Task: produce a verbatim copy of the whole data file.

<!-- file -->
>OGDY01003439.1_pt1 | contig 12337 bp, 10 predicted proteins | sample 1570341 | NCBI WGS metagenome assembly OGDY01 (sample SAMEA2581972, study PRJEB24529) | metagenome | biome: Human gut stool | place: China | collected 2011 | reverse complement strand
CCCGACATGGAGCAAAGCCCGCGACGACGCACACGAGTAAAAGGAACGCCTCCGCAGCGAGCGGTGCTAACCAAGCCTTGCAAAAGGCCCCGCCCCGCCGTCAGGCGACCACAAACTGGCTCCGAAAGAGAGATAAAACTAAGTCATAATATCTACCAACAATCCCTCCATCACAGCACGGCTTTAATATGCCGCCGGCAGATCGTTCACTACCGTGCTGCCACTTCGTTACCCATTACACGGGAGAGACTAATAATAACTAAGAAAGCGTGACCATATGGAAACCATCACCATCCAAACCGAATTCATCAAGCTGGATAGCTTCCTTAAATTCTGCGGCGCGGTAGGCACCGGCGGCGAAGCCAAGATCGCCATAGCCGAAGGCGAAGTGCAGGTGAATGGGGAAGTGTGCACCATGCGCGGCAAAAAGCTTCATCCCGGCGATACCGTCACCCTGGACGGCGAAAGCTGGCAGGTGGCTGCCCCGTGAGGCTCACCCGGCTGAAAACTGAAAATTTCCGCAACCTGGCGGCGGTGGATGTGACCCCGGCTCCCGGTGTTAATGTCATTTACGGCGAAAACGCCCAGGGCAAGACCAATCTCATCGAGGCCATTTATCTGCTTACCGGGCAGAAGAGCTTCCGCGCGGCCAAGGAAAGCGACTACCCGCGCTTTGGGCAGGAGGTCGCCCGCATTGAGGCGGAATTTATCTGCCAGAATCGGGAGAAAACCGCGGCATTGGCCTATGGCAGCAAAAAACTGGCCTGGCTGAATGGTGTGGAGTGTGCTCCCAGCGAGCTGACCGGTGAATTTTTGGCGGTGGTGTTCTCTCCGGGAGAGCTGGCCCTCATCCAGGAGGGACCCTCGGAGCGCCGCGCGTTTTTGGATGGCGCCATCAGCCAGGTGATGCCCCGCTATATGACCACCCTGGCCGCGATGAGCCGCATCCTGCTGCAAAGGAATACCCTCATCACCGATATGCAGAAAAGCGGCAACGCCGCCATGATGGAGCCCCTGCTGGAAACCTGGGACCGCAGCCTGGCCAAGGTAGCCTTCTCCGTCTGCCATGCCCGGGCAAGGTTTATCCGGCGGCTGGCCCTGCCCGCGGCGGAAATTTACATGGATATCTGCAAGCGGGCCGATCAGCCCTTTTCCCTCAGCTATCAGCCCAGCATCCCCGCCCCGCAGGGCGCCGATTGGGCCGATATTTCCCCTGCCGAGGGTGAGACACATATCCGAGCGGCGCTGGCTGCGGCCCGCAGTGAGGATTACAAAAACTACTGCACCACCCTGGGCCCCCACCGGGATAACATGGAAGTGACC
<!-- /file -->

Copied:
>OGDY01003439.1_pt1 | contig 12337 bp, 10 predicted proteins | sample 1570341 | NCBI WGS metagenome assembly OGDY01 (sample SAMEA2581972, study PRJEB24529) | metagenome | biome: Human gut stool | place: China | collected 2011 | reverse complement strand
CCCGACATGGAGCAAAGCCCGCGACGACGCACACGAGTAAAAGGAACGCCTCCGCAGCGAGCGGTGCTAACCAAGCCTTGCAAAAGGCCCCGCCCCGCCGTCAGGCGACCACAAACTGGCTCCGAAAGAGAGATAAAACTAAGTCATAATATCTACCAACAATCCCTCCATCACAGCACGGCTTTAATATGCCGCCGGCAGATCGTTCACTACCGTGCTGCCACTTCGTTACCCATTACACGGGAGAGACTAATAATAACTAAGAAAGCGTGACCATATGGAAACCATCACCATCCAAACCGAATTCATCAAGCTGGATAGCTTCCTTAAATTCTGCGGCGCGGTAGGCACCGGCGGCGAAGCCAAGATCGCCATAGCCGAAGGCGAAGTGCAGGTGAATGGGGAAGTGTGCACCATGCGCGGCAAAAAGCTTCATCCCGGCGATACCGTCACCCTGGACGGCGAAAGCTGGCAGGTGGCTGCCCCGTGAGGCTCACCCGGCTGAAAACTGAAAATTTCCGCAACCTGGCGGCGGTGGATGTGACCCCGGCTCCCGGTGTTAATGTCATTTACGGCGAAAACGCCCAGGGCAAGACCAATCTCATCGAGGCCATTTATCTGCTTACCGGGCAGAAGAGCTTCCGCGCGGCCAAGGAAAGCGACTACCCGCGCTTTGGGCAGGAGGTCGCCCGCATTGAGGCGGAATTTATCTGCCAGAATCGGGAGAAAACCGCGGCATTGGCCTATGGCAGCAAAAAACTGGCCTGGCTGAATGGTGTGGAGTGTGCTCCCAGCGAGCTGACCGGTGAATTTTTGGCGGTGGTGTTCTCTCCGGGAGAGCTGGCCCTCATCCAGGAGGGACCCTCGGAGCGCCGCGCGTTTTTGGATGGCGCCATCAGCCAGGTGATGCCCCGCTATATGACCACCCTGGCCGCGATGAGCCGCATCCTGCTGCAAAGGAATACCCTCATCACCGATATGCAGAAAAGCGGCAACGCCGCCATGATGGAGCCCCTGCTGGAAACCTGGGACCGCAGCCTGGCCAAGGTAGCCTTCTCCGTCTGCCATGCCCGGGCAAGGTTTATCCGGCGGCTGGCCCTGCCCGCGGCGGAAATTTACATGGATATCTGCAAGCGGGCCGATCAGCCCTTTTCCCTCAGCTATCAGCCCAGCATCCCCGCCCCGCAGGGCGCCGATTGGGCCGATATTTCCCCTGCCGAGGGTGAGACACATATCCGAGCGGCGCTGGCTGCGGCCCGCAGTGAGGATTACAAAAACTACTGCACCACCCTGGGCCCCCACCGGGATAACATGGAAGTGACC